[related]What will happen next depends on what the governor – and more likely the state Supreme Court – decides to do about the state’s pension obligation, a multibillion expense that will significantly limit what the state can afford for public education.
The Christie administration has already vastly underfunded the state’s School Finance Reform Act, and that’s not expected to change in 2016. But state Education Commissioner David Hespe has said some additional help is clearly required for those districts that have been shortchanged the most, and the state-operated districts of Camden, Paterson and Newark will be hard-pressed to withstand another year of flat funding.
But Hespe has also reminded those who will listen that every increase likely means corresponding decreases for other districts. There’s also a lingering obligation for school construction, both in urban and suburban districts, some of it also ordered by the court and maybe coming to bear in 2016.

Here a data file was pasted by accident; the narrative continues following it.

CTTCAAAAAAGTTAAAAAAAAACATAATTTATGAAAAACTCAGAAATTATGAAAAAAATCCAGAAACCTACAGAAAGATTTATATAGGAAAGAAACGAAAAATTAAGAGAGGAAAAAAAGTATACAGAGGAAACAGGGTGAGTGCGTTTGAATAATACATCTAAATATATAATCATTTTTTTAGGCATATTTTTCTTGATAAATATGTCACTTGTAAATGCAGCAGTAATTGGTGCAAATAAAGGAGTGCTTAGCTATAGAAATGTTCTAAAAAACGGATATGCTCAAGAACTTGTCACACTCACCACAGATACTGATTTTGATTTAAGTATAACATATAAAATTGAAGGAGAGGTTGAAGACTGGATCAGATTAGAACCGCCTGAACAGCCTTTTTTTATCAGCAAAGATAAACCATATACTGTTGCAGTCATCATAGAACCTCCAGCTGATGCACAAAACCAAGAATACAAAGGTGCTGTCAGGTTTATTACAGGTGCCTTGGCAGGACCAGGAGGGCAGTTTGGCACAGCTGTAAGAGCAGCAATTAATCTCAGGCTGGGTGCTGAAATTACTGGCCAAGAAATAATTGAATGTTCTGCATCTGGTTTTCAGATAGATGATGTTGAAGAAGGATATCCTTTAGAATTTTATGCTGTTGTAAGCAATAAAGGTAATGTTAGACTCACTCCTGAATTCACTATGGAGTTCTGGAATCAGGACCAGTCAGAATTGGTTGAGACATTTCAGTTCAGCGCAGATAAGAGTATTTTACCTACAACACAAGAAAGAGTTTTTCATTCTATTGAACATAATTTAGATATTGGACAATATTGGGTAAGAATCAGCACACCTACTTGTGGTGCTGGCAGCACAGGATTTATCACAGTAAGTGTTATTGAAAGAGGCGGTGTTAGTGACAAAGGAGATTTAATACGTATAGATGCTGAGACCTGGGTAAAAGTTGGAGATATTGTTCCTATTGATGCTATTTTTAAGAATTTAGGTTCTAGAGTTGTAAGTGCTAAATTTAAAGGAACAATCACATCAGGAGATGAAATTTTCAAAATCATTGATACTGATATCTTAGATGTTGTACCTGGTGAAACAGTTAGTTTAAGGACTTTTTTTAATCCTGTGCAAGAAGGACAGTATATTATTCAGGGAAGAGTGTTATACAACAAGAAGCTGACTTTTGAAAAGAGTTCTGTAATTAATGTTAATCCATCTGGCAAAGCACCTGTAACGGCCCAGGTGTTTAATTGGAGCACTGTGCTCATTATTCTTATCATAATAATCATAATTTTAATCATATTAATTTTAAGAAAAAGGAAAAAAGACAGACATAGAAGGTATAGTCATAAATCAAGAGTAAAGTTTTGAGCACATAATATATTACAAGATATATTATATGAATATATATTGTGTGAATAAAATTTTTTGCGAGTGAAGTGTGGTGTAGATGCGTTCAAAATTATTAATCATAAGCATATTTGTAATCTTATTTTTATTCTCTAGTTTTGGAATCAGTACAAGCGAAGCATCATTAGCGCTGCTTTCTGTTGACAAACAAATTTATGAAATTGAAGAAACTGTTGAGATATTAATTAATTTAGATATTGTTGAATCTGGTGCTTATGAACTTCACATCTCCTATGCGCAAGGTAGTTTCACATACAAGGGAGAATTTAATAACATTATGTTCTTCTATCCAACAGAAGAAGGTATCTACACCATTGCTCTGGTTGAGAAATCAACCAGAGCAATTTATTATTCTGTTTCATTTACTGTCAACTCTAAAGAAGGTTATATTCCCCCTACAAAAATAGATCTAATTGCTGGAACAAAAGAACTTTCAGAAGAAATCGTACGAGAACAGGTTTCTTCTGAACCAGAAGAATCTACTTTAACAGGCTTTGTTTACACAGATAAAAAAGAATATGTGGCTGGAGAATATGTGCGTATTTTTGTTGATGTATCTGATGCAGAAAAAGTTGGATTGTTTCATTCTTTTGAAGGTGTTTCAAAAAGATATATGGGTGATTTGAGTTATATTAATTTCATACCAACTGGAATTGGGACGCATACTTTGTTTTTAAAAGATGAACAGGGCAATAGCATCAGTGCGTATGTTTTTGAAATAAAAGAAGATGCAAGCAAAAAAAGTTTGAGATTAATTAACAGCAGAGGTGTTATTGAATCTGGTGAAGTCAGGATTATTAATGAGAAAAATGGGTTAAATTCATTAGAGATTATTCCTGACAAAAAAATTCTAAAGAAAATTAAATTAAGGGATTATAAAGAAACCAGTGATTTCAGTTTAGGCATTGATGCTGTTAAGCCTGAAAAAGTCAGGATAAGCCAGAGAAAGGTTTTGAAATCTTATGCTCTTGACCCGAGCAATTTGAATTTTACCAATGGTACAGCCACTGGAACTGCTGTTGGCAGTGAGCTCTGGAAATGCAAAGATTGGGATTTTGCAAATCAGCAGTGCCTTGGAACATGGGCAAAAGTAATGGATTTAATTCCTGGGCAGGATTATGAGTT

Preschool for all — eventually
If advocates have their way, 2016 will be the year of preschool expansion – or at least the first serious discussion of it in more than a decade.
Led by Senate President Stephen Sweeney, a likely candidate for governor in 2017, Democratic leaders have put forward a package of public investment proposals, including an expansion of preschool and other early childhood offerings by more than $165 million over two years.
A set of bills is expected to be introduced in the early part of the year, including a proposal for a new funding mechanism to leverage private dollars to help expand preschool programs. But any proposed increase in expenditures for preschool, however modest, will face competition from needed funding to address the state’s transportation, infrastructure and environmental needs.
Superintendents get their day
Five years after he stunned the education establishment with his cap on salaries for school superintendents – limited to no more than the governor’s own $175,000 paycheck, give or take a few exceptions – the cap is set to expire in late 2016.